The entrance of the Yahoo campus is relatively quiet after the company announced 2,000 layoffs at their Sunnyvale, Calif. headquarters on Wednesday, April 4, 2012. (Gary Reyes/ Staff/archives) (Gary Reyes)
In yet another sign of a slow down in the booming Bay Area economy, tech layoffs more than doubled in the first four months of this year compared to the same period last year.
Yahoo’s 279 workers let go this year contributed to the 3,135 tech jobs lost in the four-county region of Santa Clara, San Mateo, Alameda and San Francisco counties from January through April, as did the 50 workers axed at Toshiba America in Livermore and the 71 at Autodesk in San Francisco. In the first four months of last year, just 1,515 Bay Area tech workers were laid off, according to mandatory filings under California’s WARN Act. For that period in 2014, the region’s tech layoffs numbered 1,330.
The jump comes amid a litany of other signs that the tech economy may be taking a breather: disappointing earning reports from stalwarts like Apple, an IPO market that has come to a near standstill, a volatile stock exchange and uncertainty in China.
“We’re seven years into this expansion, so at some point we’re going to have a downturn,” said Wells Fargo senior economist Mark Vitner. “My general sense is the tide is beginning to go out. It doesn’t mean a recession is right around the corner.”
Filings under WARN show Santa Clara County took the brunt of the layoffs, with 2,515, while San Francisco had 280, San Mateo 198, and Alameda 142. Outside the four counties, in Contra Costa, the only tech layoffs recorded in WARN filings were in San Ramon, where AT&T cut 104 workers.
The number of layoffs in the tech sector is undoubtedly larger, because WARN notices do not include cuts by many smaller companies and startups. In addition, notices of layoffs of fewer than 50 people at larger companies aren’t required by the act.
While there may be a chill in the air, the tech economy is not in a deep freeze. The Bay Area continues to add workers, although the pace of hiring has slackened and could make landing the next job more difficult.
“As job growth slows and the cost of living remains as high as it is, that’s going to put many people in a difficult position,” Vitner said.
Vitner’s analysis of state employment data showed that Bay Area tech firms added only 800 jobs a month in the first quarter of 2016, after adding 1,600 monthly in 2015 and 1,700 monthly in 2014. “Employment in the tech sector has clearly decelerated over the past three months,” Vitner said.
While rising layoffs and sluggish hiring may recall previous downturns, the numbers today remain far better. In the aftermath of the dot-com bubble, the region bled jobs steadily from 2001 to 2004. In early 2008, pre-recession employment growth began slowing more than six months before the region began hemorrhaging jobs. After the 2008 recession, employment fell by up to 32,000 a month for nearly a year.
Today the Bay Area’s total employment of 3,353,600 as of the end of March still reflects job growth, with102,600 workers added from March 2015 through March 2016.
The Bay Area’s skyrocketing tech layoffs reflect a transformation in the sector, said Stephen Levy, director of the Palo Alto-based Center for Continuing Study of the California Economy.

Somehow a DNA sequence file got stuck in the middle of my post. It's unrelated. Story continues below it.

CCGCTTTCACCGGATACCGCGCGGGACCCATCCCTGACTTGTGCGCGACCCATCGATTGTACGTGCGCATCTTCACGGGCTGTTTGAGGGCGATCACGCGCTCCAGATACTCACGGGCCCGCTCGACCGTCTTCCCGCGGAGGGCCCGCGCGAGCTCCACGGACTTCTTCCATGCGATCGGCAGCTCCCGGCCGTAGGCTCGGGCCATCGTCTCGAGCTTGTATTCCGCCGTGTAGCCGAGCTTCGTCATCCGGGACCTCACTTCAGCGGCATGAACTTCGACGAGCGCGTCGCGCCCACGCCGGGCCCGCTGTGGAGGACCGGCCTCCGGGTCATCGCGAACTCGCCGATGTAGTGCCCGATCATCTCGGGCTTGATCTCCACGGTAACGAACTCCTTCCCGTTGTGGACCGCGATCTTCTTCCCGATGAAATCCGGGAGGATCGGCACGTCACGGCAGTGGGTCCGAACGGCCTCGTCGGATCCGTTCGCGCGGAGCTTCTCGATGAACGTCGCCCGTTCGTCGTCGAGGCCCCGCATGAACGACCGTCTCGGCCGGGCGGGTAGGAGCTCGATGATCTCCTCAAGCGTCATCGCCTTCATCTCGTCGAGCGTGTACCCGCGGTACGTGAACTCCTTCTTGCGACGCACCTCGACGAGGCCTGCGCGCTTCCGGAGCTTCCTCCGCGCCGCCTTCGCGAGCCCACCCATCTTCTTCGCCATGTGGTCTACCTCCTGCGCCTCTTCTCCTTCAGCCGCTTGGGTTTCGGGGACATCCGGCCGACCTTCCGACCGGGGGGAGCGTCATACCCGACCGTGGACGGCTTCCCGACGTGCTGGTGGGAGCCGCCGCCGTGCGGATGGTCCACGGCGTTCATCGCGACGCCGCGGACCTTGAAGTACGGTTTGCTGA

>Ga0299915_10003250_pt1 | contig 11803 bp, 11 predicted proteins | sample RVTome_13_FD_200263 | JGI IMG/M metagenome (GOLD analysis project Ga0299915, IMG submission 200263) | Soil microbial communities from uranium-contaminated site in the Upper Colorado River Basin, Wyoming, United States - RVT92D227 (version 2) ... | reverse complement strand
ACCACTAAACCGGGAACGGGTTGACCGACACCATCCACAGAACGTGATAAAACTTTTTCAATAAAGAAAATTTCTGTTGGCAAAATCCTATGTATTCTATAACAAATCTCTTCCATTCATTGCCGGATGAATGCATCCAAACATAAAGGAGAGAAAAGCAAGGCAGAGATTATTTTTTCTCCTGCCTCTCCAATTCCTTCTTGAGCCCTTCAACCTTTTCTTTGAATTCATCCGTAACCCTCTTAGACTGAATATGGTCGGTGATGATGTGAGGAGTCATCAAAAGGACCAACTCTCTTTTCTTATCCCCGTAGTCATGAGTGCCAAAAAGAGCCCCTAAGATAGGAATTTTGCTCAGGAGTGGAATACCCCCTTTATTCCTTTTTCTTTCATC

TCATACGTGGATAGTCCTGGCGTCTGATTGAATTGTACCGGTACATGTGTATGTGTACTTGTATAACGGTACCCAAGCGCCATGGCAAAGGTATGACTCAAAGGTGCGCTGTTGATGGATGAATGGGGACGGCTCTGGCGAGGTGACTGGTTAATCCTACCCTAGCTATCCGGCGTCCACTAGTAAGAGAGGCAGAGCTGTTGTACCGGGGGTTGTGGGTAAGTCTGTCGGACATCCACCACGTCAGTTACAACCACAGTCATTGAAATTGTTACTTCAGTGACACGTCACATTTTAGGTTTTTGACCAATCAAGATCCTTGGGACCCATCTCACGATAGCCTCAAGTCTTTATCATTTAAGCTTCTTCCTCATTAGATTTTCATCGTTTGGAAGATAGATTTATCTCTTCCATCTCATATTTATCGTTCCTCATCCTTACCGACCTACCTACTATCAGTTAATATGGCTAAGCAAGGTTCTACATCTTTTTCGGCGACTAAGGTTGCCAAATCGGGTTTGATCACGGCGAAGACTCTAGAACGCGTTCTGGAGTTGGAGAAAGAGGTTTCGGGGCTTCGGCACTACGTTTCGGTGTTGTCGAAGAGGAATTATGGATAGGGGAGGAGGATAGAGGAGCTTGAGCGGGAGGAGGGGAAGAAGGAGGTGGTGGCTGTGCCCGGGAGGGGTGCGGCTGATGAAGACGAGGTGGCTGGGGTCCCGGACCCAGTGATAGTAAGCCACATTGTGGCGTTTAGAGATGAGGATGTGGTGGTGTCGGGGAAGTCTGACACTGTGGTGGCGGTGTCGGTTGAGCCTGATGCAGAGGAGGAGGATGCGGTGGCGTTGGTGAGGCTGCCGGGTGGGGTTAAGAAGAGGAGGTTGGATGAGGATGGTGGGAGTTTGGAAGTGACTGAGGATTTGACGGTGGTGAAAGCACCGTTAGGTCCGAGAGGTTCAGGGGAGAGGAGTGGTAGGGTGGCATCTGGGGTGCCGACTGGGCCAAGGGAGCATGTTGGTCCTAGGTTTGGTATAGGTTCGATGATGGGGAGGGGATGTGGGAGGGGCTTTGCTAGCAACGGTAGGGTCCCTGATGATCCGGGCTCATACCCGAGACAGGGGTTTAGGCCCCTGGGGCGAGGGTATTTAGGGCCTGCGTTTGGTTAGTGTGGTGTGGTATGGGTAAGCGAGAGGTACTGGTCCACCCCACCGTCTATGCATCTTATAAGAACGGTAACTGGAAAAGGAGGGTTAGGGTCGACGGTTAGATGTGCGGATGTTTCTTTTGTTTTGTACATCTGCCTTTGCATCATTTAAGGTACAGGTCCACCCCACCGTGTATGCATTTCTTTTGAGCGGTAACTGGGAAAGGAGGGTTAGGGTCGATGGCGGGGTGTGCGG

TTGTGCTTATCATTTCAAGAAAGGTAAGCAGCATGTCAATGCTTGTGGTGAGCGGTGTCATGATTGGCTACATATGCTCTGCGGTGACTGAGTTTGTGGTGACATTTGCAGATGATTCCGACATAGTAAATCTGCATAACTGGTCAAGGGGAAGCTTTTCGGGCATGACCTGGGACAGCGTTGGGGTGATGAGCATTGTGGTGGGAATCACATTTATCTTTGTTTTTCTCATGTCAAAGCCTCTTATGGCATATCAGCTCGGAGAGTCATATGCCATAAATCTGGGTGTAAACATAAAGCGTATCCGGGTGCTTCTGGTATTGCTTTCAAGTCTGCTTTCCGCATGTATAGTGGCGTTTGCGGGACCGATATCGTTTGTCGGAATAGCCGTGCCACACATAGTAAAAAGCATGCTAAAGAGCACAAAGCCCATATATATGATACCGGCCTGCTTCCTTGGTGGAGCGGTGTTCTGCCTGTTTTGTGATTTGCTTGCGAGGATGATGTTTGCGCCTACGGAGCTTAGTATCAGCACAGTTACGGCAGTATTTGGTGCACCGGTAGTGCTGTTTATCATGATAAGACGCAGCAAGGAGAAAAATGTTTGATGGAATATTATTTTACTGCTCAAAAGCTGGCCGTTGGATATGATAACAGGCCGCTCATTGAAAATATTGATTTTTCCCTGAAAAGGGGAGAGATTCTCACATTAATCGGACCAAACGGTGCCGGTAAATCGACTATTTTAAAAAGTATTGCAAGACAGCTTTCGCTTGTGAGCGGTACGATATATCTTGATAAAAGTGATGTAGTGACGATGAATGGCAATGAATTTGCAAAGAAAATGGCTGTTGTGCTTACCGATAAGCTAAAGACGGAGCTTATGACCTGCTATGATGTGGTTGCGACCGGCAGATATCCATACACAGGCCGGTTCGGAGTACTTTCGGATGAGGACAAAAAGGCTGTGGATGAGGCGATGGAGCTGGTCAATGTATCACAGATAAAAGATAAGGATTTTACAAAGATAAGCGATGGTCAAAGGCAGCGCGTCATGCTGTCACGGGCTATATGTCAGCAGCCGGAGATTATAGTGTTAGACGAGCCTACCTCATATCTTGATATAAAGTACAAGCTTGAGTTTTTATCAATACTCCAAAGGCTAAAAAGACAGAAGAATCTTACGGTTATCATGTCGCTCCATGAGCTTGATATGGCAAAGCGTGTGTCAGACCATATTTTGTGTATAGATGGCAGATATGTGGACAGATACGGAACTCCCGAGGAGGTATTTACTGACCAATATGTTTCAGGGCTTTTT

“We are being increasingly driven by the growth of the large companies,” Levy said. “What you did not see on the list is layoffs from Apple or Google or Facebook or LinkedIn … which are all expanding. This is the era of the large companies.”
As 2016 progresses, smaller tech firms are caught up in a Darwinian brawl, Levy suggested. “Those who have not kept up with their industries’ trends are facing layoffs,” Levy said. “It’s an indication of churn in an increasingly competitive and volatile sector that’s doing well overall.”
Adding to the layoff total are mergers and acquisitions, Levy said. Global tech M&A rose to its highest level ever last year and this year broke year-to-date records by March, according to financial markets platform Dealogic. In May 2015, Singapore-based electronics and chip firm Avago announced the purchase of Irvine chipmaker Broadcom and in January filed with California to lay off 147 workers in Santa Clara, 33 in San Jose and 689 in Irvine.
Wells Fargo’s Vitner cited additional factors that are fueling job cuts and slowing employment growth in the region. Manufacturers in the tech sector aren’t selling as much to China amid that country’s economic troubles, Vitner said. And intensified competition among private companies for funding is leading many to focus on profitability. “In the past, it was all about growth,” he said.
Vitner noted that the WARN Act filings don’t capture jobs lost through attrition. “There is a lot of that,” Vitner said. “When businesses begin to clamp down on costs, one of the first things they do is say, ‘Let’s put in a hiring freeze.’ I feel pretty certain that if you had a pickup in layoffs, then hiring slowed ahead of that.”
More layoffs are ahead. Bay Area tech firms have filed notices for layoffs of more than 700 workers in coming months, including 109 at IBM in San Jose; 204 at Fremont electronics manufacturer Plexus; 71 at Western Digital in San Jose; and 59 at Lockheed Martin in San Jose. Santa Clara’s Intel announced last month it would cut 12,000 jobs globally, and filed notice less than a week later that 296 workers in Santa Clara will be let go effective May 31.